If there’s one criticism I have for the movie it’s that despite the sixties settings and new cast, a lot of this feels very familiar. There’s a thin line between reverential cameos and repeating bits that get an audience laughing in recognition and that which appears to be so “been there, done that’ already. I hope that as they move forward with the next films the powers that be tap some of the two dozen other X-Men characters created over the comics’ fifty years and let them stand at the center of a movie or two, not just be peripheral presences. I love Professor X and Magneto as much as the next guy but others need to take center stage. Please give Wolverine’s claws a rest and give Mystique or Emma Frost their own movie.

Still, for my money, this is the best monster franchise going these days. And like all of the best monster sagas, this one has a lot to say about the real world we live in today. At the end of X-MEN: FIRST CLASS, the most appalling villains aren’t the egomaniacal Shaw and his minions, or the revenge driven Magneto, but rather the super powers that aim to oppress. In 1962 their hubris nearly ended the world in a mushroom cloud. Today government leaders balk at bailing out Joplin tornado victims while saving the bacon of their rich buddies on Wall Street. We too are oppressed, just like those mutants, fighting the real monsters in our midst. Only we can’t penetrate their minds like Professor X and knock some sense into their frontal lobes. Frankly, I’m with Magneto on this one – wrap the villains in metal chains and throw away the key!


  1. I went into this film completely oblivious to what it was about, having been one of the few, apparently, who has never seen an X-Men film. Or hardly any comics-based movies for that matter. I enjoyed the storyline and the various mutant characters quite a bit, although the 60’s period credibility left something to be desired. Two things stood out for me after having watched the new X-MEN FIRST CLASS, and subsequently the original X-MEN from 2000.

    First, it’s obvious that the mutants, their history, powers and weaknesses and the storyline itself have been previously documented in incredible detail over time. There is a lot to know, especially if you are not a follower of this series, which would have been incredibly insightful. I found later reading about the various characters as interesting as the film itself, and wished I had known more while watching. The films would have been better served to have shared more detail and color about the origins of things, to really bring these mutants alive and out of a two-dimensional comic book. Which would further serve to bring out in me more of an emotional reaction about what happens to them. Hard to do in such limited time? Watch how masterfully this was done in a 4-minute scene between Luke Skywalker and Obi-Wan Kenobi in the original 1977 STAR WARS:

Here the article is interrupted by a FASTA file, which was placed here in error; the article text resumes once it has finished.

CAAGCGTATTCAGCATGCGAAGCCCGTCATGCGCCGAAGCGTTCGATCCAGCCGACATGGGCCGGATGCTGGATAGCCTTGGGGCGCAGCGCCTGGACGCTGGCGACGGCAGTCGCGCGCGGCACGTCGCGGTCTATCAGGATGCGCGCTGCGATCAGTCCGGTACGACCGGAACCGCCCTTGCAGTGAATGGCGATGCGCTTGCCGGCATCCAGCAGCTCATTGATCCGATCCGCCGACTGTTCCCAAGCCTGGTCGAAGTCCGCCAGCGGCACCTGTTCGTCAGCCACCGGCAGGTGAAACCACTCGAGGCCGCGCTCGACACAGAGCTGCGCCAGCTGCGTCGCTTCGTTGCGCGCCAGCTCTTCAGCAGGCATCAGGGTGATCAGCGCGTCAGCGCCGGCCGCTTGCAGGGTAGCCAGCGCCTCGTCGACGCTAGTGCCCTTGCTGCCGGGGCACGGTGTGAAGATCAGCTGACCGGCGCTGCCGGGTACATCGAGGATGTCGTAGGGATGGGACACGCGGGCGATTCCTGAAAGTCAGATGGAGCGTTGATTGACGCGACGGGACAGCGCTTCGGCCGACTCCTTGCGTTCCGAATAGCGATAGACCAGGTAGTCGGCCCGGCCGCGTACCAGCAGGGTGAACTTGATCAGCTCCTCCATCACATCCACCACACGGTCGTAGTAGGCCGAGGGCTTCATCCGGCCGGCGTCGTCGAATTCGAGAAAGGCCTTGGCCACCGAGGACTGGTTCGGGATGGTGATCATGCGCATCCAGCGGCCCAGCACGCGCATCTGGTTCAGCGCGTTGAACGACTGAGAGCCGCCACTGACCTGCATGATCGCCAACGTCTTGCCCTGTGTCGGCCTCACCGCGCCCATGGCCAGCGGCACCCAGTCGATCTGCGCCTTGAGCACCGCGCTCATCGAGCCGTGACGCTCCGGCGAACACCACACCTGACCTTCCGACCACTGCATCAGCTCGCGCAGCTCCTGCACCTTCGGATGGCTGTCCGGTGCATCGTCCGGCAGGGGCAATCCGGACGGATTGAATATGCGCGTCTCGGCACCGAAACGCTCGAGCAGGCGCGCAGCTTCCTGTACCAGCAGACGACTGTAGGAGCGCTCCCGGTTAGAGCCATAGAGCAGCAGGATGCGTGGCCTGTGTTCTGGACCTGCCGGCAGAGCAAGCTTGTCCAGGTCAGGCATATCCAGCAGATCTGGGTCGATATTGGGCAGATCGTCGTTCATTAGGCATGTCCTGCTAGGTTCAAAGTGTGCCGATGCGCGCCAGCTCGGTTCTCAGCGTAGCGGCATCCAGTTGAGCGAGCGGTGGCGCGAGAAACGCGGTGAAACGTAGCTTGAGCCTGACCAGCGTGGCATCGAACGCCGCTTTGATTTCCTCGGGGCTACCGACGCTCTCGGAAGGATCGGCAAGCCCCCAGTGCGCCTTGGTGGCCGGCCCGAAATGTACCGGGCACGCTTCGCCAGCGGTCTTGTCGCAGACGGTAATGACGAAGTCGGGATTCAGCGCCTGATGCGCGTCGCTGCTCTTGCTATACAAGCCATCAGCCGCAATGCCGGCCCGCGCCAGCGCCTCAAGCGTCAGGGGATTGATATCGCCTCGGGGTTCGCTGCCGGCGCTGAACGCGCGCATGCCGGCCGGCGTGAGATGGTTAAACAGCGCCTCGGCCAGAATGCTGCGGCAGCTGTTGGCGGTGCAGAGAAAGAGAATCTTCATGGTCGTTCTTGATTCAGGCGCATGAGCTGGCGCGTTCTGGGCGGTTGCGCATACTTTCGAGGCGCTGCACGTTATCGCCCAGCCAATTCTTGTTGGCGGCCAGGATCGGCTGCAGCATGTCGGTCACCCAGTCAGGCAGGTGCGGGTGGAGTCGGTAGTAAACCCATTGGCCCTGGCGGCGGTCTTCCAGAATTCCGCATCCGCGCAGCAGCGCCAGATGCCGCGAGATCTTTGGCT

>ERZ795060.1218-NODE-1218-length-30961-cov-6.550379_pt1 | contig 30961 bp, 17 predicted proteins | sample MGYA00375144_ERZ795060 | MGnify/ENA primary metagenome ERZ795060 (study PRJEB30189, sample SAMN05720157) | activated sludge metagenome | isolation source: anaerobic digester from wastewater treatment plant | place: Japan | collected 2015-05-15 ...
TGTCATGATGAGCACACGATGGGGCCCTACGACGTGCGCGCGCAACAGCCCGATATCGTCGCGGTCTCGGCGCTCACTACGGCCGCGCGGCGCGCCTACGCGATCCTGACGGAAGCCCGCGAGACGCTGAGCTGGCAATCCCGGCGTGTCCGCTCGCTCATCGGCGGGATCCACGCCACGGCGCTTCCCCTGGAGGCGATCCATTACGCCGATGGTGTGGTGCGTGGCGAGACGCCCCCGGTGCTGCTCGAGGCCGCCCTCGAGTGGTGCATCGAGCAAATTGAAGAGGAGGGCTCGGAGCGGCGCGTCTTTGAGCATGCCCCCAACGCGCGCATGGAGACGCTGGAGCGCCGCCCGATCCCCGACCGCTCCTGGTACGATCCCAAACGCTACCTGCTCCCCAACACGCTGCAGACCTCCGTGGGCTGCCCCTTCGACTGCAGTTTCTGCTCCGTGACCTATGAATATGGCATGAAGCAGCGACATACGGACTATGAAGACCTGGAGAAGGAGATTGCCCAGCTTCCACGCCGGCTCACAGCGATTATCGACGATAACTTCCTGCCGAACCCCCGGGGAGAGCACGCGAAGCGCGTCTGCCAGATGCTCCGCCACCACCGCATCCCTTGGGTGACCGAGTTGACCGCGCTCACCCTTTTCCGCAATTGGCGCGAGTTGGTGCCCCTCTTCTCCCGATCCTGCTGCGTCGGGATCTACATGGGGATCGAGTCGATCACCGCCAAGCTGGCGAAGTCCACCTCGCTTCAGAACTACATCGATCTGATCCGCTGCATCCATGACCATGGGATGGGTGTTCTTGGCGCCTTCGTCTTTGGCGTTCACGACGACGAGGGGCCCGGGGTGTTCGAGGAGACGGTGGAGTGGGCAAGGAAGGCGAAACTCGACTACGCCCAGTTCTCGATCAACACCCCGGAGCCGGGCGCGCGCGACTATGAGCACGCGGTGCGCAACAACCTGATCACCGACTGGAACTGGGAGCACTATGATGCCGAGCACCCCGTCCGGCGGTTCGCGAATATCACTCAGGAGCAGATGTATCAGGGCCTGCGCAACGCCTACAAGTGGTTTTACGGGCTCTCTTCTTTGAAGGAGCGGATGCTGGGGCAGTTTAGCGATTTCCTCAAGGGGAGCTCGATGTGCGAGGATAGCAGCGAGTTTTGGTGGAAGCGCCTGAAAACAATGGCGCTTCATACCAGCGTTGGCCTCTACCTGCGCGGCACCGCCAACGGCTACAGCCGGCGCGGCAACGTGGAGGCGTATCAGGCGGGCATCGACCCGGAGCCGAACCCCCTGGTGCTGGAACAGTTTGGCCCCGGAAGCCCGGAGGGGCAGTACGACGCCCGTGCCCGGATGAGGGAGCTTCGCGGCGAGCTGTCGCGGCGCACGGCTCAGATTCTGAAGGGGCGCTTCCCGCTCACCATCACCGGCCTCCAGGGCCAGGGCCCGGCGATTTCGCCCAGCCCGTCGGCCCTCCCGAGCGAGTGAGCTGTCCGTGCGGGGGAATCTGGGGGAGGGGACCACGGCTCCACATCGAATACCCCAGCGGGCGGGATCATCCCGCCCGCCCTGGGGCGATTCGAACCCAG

Second, it would also have been more effective to occasionally bring out more varied emotion in the mutants beyond the constant drama. There were some funny lines, but precious few. STAR WARS did this very effectively and comically, particularly in the relationships between the 3 humans (Luke, Hans Solo, and Princess Leia) and the 3 not-quite-so humans (R2-D2, C-3PO and Chewbacca). The sarcasm and humor of Hans Solo is what made STAR WARS so memorable:

  2. Dear Fan, thanks for your comments. You make excellent points. And with an ambitious project like the X-Men with so many characters, it was hard to get as much character development as one desired. In the first X-Men movie, Mystique and Toad and Sabretooth seem to barely have 10 lines between them! Still, I think they treated the material nobly with great results. Very few characters can stand up to the indelible ones created in STAR WARS although I'd argue that they too were a bit one-dimensional in the first film and they deepened with subsequent outings. No matter, that saga's original three releases are truly exceptional, with iconic characters. And I think you could say the same of the first two X-Men movies, and their iconic characters Professor X, Magneto, Wolverine and Rogue. And the reboot that just opened this past weekend is a terrific addition to that franchise. Much more so than the three prequels to the STAR WARS saga. They were quite awful!